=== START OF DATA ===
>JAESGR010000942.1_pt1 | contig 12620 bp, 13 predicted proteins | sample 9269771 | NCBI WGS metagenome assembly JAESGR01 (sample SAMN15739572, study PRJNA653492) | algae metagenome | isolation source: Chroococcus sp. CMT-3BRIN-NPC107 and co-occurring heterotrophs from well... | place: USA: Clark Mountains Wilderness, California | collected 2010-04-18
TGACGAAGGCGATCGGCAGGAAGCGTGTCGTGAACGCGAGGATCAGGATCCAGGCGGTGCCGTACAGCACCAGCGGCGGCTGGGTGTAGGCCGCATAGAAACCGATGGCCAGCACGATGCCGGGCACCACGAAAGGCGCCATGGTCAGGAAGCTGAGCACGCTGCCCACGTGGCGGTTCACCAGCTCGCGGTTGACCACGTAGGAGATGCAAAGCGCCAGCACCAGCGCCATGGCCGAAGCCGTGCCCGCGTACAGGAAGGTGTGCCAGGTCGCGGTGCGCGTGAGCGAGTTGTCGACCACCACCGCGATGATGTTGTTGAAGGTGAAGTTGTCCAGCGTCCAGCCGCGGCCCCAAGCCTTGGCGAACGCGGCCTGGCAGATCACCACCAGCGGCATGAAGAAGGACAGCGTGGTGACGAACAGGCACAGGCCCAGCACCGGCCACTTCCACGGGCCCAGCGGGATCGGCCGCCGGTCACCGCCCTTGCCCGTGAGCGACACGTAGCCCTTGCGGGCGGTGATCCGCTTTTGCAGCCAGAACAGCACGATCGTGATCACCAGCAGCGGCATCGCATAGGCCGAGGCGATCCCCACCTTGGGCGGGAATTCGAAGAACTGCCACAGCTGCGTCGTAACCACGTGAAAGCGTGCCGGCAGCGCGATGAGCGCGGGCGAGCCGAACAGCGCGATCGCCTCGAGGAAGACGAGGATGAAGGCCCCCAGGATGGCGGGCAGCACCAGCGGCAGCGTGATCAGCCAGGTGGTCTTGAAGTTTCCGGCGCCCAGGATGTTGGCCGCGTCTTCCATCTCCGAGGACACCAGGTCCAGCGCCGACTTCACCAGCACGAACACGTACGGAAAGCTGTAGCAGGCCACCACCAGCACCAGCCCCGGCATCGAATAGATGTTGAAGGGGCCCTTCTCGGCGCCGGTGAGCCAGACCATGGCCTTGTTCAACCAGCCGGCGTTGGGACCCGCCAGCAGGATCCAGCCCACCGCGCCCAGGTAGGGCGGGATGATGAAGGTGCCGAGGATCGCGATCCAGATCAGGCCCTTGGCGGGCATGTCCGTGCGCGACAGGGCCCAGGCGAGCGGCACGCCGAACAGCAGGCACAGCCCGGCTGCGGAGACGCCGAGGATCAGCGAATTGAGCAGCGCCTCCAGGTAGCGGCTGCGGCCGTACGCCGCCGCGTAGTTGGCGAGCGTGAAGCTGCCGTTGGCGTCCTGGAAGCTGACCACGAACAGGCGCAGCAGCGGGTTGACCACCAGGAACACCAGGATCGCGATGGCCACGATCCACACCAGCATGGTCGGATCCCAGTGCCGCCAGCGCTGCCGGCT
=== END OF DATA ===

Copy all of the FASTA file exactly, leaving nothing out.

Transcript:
>JAESGR010000942.1_pt1 | contig 12620 bp, 13 predicted proteins | sample 9269771 | NCBI WGS metagenome assembly JAESGR01 (sample SAMN15739572, study PRJNA653492) | algae metagenome | isolation source: Chroococcus sp. CMT-3BRIN-NPC107 and co-occurring heterotrophs from well... | place: USA: Clark Mountains Wilderness, California | collected 2010-04-18
TGACGAAGGCGATCGGCAGGAAGCGTGTCGTGAACGCGAGGATCAGGATCCAGGCGGTGCCGTACAGCACCAGCGGCGGCTGGGTGTAGGCCGCATAGAAACCGATGGCCAGCACGATGCCGGGCACCACGAAAGGCGCCATGGTCAGGAAGCTGAGCACGCTGCCCACGTGGCGGTTCACCAGCTCGCGGTTGACCACGTAGGAGATGCAAAGCGCCAGCACCAGCGCCATGGCCGAAGCCGTGCCCGCGTACAGGAAGGTGTGCCAGGTCGCGGTGCGCGTGAGCGAGTTGTCGACCACCACCGCGATGATGTTGTTGAAGGTGAAGTTGTCCAGCGTCCAGCCGCGGCCCCAAGCCTTGGCGAACGCGGCCTGGCAGATCACCACCAGCGGCATGAAGAAGGACAGCGTGGTGACGAACAGGCACAGGCCCAGCACCGGCCACTTCCACGGGCCCAGCGGGATCGGCCGCCGGTCACCGCCCTTGCCCGTGAGCGACACGTAGCCCTTGCGGGCGGTGATCCGCTTTTGCAGCCAGAACAGCACGATCGTGATCACCAGCAGCGGCATCGCATAGGCCGAGGCGATCCCCACCTTGGGCGGGAATTCGAAGAACTGCCACAGCTGCGTCGTAACCACGTGAAAGCGTGCCGGCAGCGCGATGAGCGCGGGCGAGCCGAACAGCGCGATCGCCTCGAGGAAGACGAGGATGAAGGCCCCCAGGATGGCGGGCAGCACCAGCGGCAGCGTGATCAGCCAGGTGGTCTTGAAGTTTCCGGCGCCCAGGATGTTGGCCGCGTCTTCCATCTCCGAGGACACCAGGTCCAGCGCCGACTTCACCAGCACGAACACGTACGGAAAGCTGTAGCAGGCCACCACCAGCACCAGCCCCGGCATCGAATAGATGTTGAAGGGGCCCTTCTCGGCGCCGGTGAGCCAGACCATGGCCTTGTTCAACCAGCCGGCGTTGGGACCCGCCAGCAGGATCCAGCCCACCGCGCCCAGGTAGGGCGGGATGATGAAGGTGCCGAGGATCGCGATCCAGATCAGGCCCTTGGCGGGCATGTCCGTGCGCGACAGGGCCCAGGCGAGCGGCACGCCGAACAGCAGGCACAGCCCGGCTGCGGAGACGCCGAGGATCAGCGAATTGAGCAGCGCCTCCAGGTAGCGGCTGCGGCCGTACGCCGCCGCGTAGTTGGCGAGCGTGAAGCTGCCGTTGGCGTCCTGGAAGCTGACCACGAACAGGCGCAGCAGCGGGTTGACCACCAGGAACACCAGGATCGCGATGGCCACGATCCACACCAGCATGGTCGGATCCCAGTGCCGCCAGCGCTGCCGGCT